Real estate listing descriptions can be a fascinating reflection of regional character and culture. Idaho loves its soaker tubs, while Alaskans can’t get enough Southern exposure.
The latest trend taps into a quirky cultural phenomenon that has resurfaced since its beginnings in the late ’90s and early 2000s — Pokémon.
Pokémon is a Japanese anime cartoon that debuted in 1997, and took us into the magical world of Ash Ketchum, a young boy who wanted to be the greatest Pokémon trainer of them all.
From there, the brand expanded into apparel, card and video games, books and even the silver screen. For those new to the game, Pokémon are fictional creatures that humans (aka Pokémon trainers) catch and then prepare for battle.
The little monsters have unique names such as Charmander, Squirtle and, of course, Pikachu — the game’s brand ambassador — and come with their own set of strengths and traits. But you don’t need to know that to enjoy the game. In fact, most people don’t.
The Pokémon craze fizzled a bit when millennials started to grow up and move on to other obsessions — such as Facebook, selfies and twerking.
But, over the past week, Pokémon resurfaced with a new game, Pokémon Go, and claimed the hearts of millennials and others alike, who were in need of some nostalgia after a hard week.
Pokémon Go, available on Android and iOS, brings the world of Pokémon to life with augmented reality and challenges players to travel around their neighborhoods and cities to catch Pokémon and battle other trainers at Pokémon gyms — there are more than five in my Oklahoma City neighborhood alone.
Pokéstops — where users can collect free (virtual) items that power their Pokémon — along with actual buildings designated as “gyms” are high-traffic areas within the game and get players out of the house walking around in the real world. Pokémon Go surpassed Whatsapp this week in average number of engaged minutes per day.
Two days ago, Pokémon Go tweeted a realistic-looking home listing that included the text: “Conveniently located between 2 Pokémon Gyms and has 8 Pokéstops within walking distance.”
A listing in British Columbia, Canada.
For nerds the world over, this hot listing feature might be just what they’re looking for right now.
The game has actually found its way into a Craigslist ad. This apartment is located between two Pokémon gyms and has eight PokéStops within walking distance. Who could pass that up?
A real Craigslist ad posted 2 days ago.
Moerover, a viral Zillow “listing” — which appears to be a meme — boasts two, yes two, Pokémon Go gyms and seven PokéStops that would be heaven for any aspiring trainer who is looking to “catch em all” in their neighborhood.
“This game is sweeping the nation so fast that agents are referencing it in the description,” says LCA co-founder Nick Baldwin. “It’s amazing how pop culture can be [used] to sell homes.”
Mandy Panozzo-Clay says she used Pokémon Go as a way to attract potential buyers at an open house in a young, hip area of her town.
“It was super basic. It was in our town’s ‘hip’ page with a link and photo of the house I was having an open house at and it said ‘looking for Pokémon? We have plenty here at…,'” says Panozzo-Clay.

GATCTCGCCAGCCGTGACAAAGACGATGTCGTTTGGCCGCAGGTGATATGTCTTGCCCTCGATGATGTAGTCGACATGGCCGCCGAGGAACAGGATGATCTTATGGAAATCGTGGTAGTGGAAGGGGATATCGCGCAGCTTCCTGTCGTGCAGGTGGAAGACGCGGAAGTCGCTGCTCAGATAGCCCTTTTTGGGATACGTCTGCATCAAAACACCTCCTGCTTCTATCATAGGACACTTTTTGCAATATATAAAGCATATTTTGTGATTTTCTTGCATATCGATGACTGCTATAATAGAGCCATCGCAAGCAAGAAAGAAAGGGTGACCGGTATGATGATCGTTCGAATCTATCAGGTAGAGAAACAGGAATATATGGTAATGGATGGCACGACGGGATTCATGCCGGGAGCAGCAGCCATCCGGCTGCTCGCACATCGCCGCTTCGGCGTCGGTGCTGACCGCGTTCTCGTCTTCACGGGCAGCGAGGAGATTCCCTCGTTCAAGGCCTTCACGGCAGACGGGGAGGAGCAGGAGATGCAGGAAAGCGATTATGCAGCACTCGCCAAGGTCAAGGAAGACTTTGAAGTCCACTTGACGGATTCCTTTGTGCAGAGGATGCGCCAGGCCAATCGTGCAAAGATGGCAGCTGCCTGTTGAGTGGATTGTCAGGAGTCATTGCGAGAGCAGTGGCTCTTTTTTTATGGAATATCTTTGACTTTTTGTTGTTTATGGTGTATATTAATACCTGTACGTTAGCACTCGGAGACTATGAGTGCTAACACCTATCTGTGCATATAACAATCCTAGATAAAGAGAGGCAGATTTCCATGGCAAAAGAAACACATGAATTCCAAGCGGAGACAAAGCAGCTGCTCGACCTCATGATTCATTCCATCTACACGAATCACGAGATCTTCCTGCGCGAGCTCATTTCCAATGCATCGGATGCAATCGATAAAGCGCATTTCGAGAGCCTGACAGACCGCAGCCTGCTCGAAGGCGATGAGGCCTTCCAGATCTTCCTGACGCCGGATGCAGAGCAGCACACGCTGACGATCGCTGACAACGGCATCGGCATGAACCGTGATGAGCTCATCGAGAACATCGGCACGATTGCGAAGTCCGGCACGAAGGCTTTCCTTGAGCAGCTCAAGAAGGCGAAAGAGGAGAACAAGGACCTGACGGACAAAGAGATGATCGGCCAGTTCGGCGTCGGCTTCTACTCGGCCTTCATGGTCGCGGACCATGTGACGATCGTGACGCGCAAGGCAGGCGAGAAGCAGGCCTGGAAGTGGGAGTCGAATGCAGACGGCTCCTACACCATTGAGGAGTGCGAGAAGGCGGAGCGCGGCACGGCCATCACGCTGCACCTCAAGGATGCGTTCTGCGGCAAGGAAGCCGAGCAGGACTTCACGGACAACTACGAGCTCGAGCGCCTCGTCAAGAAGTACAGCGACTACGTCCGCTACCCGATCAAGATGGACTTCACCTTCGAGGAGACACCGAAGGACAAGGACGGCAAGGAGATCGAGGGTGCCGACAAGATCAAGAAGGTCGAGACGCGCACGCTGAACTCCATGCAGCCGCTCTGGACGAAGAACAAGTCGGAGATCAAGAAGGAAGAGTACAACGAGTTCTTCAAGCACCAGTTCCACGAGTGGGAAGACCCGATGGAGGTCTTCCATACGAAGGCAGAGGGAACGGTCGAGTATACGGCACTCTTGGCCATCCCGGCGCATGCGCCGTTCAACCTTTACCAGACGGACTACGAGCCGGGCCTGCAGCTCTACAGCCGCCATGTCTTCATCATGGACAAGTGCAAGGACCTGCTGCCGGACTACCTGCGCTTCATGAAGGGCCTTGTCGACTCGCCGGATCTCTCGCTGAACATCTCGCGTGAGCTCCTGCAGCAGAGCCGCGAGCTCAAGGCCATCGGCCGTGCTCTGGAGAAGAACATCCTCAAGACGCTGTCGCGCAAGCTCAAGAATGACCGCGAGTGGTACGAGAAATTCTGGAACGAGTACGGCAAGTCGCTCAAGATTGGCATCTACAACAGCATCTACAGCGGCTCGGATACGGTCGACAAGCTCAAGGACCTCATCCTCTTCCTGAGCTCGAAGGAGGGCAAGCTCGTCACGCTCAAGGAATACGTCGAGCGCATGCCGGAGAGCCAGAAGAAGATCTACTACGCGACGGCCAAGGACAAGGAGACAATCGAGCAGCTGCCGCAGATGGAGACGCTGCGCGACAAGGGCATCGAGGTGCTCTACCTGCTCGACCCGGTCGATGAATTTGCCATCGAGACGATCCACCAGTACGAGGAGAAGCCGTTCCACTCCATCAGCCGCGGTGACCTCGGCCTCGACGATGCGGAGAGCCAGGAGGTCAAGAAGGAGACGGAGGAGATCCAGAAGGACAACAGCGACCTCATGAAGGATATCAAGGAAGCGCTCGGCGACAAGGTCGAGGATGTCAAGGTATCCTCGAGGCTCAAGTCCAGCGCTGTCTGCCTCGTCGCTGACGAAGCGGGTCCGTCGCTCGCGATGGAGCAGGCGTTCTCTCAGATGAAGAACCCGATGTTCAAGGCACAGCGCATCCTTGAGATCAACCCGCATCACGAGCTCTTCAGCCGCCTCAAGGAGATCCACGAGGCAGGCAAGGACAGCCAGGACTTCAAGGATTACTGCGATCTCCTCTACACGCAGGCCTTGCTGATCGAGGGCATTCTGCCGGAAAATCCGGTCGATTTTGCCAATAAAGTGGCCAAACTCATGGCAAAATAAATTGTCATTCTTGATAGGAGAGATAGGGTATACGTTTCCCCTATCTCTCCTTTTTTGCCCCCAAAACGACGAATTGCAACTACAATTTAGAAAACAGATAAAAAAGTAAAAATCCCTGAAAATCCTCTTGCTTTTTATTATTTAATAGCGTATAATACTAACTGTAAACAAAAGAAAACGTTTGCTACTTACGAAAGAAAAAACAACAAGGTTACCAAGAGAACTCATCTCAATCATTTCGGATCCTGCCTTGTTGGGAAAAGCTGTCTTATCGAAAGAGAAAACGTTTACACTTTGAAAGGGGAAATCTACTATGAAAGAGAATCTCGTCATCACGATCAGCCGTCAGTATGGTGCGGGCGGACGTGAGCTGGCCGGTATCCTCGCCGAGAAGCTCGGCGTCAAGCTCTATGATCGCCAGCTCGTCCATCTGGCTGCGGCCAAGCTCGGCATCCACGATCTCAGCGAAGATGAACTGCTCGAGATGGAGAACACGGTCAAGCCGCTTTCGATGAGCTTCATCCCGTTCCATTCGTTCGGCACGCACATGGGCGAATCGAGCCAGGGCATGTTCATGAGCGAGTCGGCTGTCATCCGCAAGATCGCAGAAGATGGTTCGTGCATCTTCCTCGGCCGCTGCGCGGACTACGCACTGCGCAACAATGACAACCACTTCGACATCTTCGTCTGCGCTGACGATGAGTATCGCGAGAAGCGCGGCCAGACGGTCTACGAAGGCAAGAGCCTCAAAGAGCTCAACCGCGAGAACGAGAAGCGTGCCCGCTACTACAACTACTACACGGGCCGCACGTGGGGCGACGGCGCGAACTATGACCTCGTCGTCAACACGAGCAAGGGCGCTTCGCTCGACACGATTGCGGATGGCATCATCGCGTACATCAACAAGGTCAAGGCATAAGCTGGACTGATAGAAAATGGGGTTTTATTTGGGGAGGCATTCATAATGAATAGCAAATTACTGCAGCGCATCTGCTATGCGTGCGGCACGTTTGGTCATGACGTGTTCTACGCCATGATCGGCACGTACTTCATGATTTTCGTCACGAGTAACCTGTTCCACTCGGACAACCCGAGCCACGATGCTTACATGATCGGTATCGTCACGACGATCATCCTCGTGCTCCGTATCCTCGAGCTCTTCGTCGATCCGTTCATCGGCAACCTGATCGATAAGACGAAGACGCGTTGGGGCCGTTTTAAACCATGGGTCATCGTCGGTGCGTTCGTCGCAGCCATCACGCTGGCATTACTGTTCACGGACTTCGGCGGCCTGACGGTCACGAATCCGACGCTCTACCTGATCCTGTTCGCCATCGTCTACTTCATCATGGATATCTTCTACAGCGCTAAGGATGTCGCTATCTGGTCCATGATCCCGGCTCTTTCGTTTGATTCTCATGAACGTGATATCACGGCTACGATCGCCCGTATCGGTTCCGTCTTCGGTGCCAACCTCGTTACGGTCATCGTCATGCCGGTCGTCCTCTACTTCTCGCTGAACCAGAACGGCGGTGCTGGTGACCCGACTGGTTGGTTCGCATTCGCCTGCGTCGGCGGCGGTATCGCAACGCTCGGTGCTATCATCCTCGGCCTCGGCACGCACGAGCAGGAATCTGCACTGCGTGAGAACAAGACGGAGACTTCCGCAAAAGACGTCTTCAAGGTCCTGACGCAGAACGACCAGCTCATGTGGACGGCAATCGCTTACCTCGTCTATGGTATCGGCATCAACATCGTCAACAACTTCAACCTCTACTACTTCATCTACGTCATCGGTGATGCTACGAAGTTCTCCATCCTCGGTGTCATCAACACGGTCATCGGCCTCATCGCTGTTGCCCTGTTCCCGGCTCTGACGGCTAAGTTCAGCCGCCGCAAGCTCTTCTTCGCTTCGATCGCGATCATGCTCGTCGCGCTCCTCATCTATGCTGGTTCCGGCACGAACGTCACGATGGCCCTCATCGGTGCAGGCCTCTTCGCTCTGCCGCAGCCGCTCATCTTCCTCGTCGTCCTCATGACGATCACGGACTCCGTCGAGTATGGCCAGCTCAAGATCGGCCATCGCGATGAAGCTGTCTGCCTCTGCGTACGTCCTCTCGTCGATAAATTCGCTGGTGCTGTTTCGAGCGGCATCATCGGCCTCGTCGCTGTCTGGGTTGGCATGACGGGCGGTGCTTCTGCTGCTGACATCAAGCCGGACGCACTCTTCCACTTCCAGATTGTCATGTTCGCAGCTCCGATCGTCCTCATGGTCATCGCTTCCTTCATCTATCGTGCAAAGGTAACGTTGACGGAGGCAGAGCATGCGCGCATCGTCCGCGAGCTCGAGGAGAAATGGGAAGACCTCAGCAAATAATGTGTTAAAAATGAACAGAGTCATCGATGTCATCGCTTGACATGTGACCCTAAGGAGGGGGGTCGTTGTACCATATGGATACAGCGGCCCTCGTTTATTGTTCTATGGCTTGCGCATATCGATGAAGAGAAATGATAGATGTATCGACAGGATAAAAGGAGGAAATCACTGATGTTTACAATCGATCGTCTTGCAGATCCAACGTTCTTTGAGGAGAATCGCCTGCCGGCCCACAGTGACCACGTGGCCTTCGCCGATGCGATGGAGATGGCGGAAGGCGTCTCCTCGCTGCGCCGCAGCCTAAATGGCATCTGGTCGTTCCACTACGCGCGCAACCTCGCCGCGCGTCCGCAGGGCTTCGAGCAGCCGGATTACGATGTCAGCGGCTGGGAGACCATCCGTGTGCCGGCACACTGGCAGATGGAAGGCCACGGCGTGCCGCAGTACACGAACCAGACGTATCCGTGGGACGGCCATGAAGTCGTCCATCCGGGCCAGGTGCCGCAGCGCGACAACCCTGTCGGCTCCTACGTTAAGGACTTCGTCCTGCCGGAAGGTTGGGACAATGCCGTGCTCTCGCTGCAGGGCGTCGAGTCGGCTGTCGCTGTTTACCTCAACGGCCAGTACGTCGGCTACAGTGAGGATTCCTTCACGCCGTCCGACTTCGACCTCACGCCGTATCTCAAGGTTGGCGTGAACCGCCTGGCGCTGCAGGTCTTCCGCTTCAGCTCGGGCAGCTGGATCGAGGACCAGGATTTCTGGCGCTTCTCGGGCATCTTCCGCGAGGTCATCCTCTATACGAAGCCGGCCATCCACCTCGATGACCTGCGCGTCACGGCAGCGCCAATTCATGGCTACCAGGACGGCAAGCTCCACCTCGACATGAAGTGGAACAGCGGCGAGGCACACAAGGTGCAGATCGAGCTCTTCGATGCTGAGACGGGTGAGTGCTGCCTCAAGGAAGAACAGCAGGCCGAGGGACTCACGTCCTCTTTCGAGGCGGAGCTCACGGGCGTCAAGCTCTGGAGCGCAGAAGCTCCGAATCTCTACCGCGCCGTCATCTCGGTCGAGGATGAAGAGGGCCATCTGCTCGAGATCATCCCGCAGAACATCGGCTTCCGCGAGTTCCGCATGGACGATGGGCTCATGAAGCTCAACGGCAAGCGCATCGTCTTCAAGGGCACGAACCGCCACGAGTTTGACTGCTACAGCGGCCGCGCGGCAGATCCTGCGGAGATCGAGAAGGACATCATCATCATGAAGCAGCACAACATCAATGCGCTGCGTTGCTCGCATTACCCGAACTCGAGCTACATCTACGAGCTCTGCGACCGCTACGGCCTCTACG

“Got a lot of response and some clicks to my website. I will do some more for my open houses next week.”
On the flip side, the app poses a few real-estate related risks, as shown by the man living with his wife in a converted church in Massachusetts.
Turns out, Pokémon Go has designated many churches as “gyms” — so the couple had an onslaught of gamers flocking to their property. Potential buyers who’d rather not deal with the commotion could be deterred by the game’s neighborhood impact.
In addition to safety risks, Lab Coat Agent member Greg Lyles warned fellow agents about using Pokémon Go snapshots in social media and print ads — they could result in possible copyright infringement violations that come with a hefty maximum fine of $150,000.
“It may seem like a lot of fun to include the characters in your ads, but you are subjecting yourself, and your broker, to a potential copyright violation lawsuit,” says Lyles.
“Lots of people incorrectly believe that just because something exists out there on the Internet, it’s a free for all. Not true.”
Pokémon Go is part of the Pokémon site, so it seems that the rule would apply to using game images for advertising. Although it would seem unlikely for the Pokémon Company International to start slapping real estate agents with lawsuits, it is a risk to consider before making an ad.
Inman Ambassador Stacie Perrault Staub made a post on her individual page, predicting that real estate agents will soon be capitalizing on this game with seminars.
“Place your bets, please,” Staub wrote. “How long until someone starts trying to sell real estate agents a downloadable guide or webinar called ‘How to Sell More Homes Using Pokémon Go?'”
Staub also offered some insight on whether this trend will prove its longevity in real estate or die off as quickly as it started.
“I think Pokémon Go has the potential to spark innovation along the same framework as the game, by targeting real estate consumers as a way to spur interaction, facilitate live real estate events like open houses and neighborhood tours, etc.,” Staub told Inman.
“Do I think Realtors should start trying to buy ads on Pokémon Go? No. But might it start conversations with app creators in our space? I’d bet on yes.”
Whatever the future may bring, catch all the buyers you can before Pokémon Go goes away.